A healthy amount of fear is a good thing, especially for investors. A carefree attitude can really cost you — look what happened to those who didn't build enough risk protection into their portfolios when stocks crashed.
We're more than a year past the market bottom of March 2009, yet there's still plenty to worry about. Stocks fell sharply in May, and markets are still unsettled.
With that in mind, the Associated Press approached two mutual fund managers attending this week's Morningstar investment conference, and a noted investment strategist. We asked what they see as the biggest risks in the market now. Here's what's on their minds:
Chuck Akre, manager, Akre Focus Fund (AKREX), worries stocks may fall on the realization that it will be years before U.S. consumers will spend freely enough to lift the economy. Consumer spending accounts for about 70 percent of the U.S. economy, so the willingness to spend again is key to fueling a sustained recovery.
Akre notes consumers are constrained on multiple fronts. Unemployment remains stubbornly high at 9.7 percent. Banks have tightened access to credit, even if interest rates are low. The housing market remains weak, and tax increases loom for many Americans, especially those in upper-income brackets.
"For the next few years, it will be nearly impossible for consumers to spend like they did through most of the last decade," Akre says.
"There's a lot going on that's causing me to be cautious," said Akre, who's holding about 30 percent of the $220 million in his fund's assets in cash.
Jim McDonald, chief investment strategist at Northern Trust Corp., a Chicago-based manager of $647 billion, worries investors have become so enamored with the relative safety of bonds that they'll miss out on any further stock gains.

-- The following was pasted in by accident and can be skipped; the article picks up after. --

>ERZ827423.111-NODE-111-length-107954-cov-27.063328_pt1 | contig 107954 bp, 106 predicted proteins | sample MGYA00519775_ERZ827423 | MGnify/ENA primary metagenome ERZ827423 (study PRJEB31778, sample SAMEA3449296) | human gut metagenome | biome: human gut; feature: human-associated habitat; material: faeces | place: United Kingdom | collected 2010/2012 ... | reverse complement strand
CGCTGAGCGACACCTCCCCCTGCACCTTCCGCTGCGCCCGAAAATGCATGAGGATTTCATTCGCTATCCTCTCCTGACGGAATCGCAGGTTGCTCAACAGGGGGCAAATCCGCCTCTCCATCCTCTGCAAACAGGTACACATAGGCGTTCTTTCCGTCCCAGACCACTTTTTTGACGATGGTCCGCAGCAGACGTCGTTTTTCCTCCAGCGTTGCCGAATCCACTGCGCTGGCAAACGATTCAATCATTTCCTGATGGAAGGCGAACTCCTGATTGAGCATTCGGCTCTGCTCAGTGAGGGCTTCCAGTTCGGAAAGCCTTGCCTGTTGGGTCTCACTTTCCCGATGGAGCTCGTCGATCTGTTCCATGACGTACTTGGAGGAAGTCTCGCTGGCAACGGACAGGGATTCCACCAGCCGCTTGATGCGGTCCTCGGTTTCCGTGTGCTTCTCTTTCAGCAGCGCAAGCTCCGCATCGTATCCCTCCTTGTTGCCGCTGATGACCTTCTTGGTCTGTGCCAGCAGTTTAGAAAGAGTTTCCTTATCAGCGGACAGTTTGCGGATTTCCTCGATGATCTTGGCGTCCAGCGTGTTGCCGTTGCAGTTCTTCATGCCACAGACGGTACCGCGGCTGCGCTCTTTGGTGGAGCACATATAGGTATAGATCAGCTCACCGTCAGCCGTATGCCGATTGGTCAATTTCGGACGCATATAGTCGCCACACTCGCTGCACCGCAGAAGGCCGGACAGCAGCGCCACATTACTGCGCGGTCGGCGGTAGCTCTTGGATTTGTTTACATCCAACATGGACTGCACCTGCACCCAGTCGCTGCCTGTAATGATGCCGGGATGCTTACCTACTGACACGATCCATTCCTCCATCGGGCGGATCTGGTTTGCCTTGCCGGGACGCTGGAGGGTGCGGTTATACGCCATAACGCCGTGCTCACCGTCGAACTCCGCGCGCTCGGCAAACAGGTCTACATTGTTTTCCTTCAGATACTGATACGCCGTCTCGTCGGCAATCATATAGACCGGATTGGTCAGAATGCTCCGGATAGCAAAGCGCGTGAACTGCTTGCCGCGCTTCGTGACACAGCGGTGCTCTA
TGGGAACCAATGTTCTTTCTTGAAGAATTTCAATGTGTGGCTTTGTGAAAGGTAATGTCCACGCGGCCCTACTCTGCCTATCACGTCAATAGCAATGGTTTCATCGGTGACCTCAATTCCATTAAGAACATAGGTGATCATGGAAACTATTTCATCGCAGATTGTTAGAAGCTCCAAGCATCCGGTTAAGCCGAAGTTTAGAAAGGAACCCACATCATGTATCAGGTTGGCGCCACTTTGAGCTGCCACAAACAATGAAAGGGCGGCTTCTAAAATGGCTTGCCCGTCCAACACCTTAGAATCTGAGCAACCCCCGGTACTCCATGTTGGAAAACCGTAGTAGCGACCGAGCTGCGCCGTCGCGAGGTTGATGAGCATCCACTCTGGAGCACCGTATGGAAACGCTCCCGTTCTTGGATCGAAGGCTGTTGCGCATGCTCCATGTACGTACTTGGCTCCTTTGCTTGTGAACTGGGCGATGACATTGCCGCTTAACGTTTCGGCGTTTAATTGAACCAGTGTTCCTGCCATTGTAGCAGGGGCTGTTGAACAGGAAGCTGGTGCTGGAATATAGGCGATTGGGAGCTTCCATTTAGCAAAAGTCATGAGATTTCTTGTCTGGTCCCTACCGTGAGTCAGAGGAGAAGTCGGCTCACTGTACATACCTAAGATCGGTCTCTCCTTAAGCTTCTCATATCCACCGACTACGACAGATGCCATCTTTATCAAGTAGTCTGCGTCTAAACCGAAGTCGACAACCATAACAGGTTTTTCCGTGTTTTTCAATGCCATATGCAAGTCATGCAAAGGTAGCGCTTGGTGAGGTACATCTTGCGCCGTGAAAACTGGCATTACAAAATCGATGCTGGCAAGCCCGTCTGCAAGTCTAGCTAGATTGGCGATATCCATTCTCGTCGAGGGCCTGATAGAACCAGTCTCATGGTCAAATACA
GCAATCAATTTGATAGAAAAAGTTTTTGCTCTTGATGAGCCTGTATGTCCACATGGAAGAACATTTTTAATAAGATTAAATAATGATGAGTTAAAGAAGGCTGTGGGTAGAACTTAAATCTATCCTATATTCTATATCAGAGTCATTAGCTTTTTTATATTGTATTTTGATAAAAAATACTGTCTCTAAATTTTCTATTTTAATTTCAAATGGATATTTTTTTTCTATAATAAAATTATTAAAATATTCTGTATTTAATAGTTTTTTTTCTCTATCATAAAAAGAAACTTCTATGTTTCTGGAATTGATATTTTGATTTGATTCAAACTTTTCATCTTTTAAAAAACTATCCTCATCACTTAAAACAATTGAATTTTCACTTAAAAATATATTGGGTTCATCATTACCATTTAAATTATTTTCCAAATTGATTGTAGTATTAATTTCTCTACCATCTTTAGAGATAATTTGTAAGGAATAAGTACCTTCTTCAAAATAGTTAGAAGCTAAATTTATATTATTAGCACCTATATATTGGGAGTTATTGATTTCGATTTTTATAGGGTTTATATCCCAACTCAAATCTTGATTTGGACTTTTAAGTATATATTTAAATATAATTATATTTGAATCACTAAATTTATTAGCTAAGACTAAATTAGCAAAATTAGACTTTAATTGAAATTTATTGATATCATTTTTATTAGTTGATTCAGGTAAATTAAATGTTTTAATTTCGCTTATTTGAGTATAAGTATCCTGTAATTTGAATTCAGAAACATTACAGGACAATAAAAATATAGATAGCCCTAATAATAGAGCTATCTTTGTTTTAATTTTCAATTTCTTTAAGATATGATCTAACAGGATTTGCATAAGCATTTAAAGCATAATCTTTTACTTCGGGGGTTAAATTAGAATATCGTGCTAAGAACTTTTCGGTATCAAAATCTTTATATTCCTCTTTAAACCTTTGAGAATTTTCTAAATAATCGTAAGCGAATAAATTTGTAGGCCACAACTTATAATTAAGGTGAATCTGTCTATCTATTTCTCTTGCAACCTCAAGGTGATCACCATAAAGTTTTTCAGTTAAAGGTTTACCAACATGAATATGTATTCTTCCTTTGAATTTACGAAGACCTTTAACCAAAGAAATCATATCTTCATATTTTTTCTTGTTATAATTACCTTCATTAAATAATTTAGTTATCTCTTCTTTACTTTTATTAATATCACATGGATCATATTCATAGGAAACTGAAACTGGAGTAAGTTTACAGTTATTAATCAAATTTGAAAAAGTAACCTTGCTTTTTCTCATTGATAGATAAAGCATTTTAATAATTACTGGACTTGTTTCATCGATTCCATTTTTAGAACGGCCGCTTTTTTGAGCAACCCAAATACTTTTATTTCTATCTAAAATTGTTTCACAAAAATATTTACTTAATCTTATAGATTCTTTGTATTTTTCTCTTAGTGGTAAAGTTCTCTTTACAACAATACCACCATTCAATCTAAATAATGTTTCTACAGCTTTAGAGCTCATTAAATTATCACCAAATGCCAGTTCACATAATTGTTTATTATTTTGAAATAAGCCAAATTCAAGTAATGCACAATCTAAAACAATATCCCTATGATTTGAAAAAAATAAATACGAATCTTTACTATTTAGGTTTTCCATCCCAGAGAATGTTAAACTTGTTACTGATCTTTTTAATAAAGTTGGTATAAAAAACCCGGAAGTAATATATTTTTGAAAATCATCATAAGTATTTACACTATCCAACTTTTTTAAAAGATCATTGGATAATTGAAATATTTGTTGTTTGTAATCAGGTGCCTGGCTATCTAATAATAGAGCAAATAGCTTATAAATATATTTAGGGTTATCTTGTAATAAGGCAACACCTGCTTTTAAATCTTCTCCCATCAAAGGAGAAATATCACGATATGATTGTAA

Taxable bond funds have had a net $390 billion flow in over the past year and a half, while U.S. stock funds have had $45 billion pulled out. The shift to fixed-income investments means many investors have missed out on much of the nearly 65 percent gain since March 2009 in the Standard & Poor's 500 stock index.
But the pain from 2008's losses and continuing market volatility have still left investors wary of getting back in.
"It may take another couple quarters of market gains before investors can really get comfortable about returning to stocks," McDonald says.
If that scenario plays out, they may be too late.
"It's the wrong behavioral response to get in after markets have had a long run up, but history would suggest that's what is likely to happen," he says.
Kent Croft, co-manager of the Croft Value Fund (CLVFX), says there are so many risks in the market now that it's hard to single out one as the biggest. He sees more problems than usual these days: the European debt crisis, persistently high U.S. unemployment, a weak housing market, and growing government debt. Then there's the Gulf Coast oil spill, and uncertainties about the overhaul of U.S. financial regulations. The package has nearly cleared Congress, but the impact of the reforms is still unclear.
"We've had a month of bad news, and it seems to be driving the markets, even though companies are sitting there with good balance sheets in a low-interest environment," Croft says.
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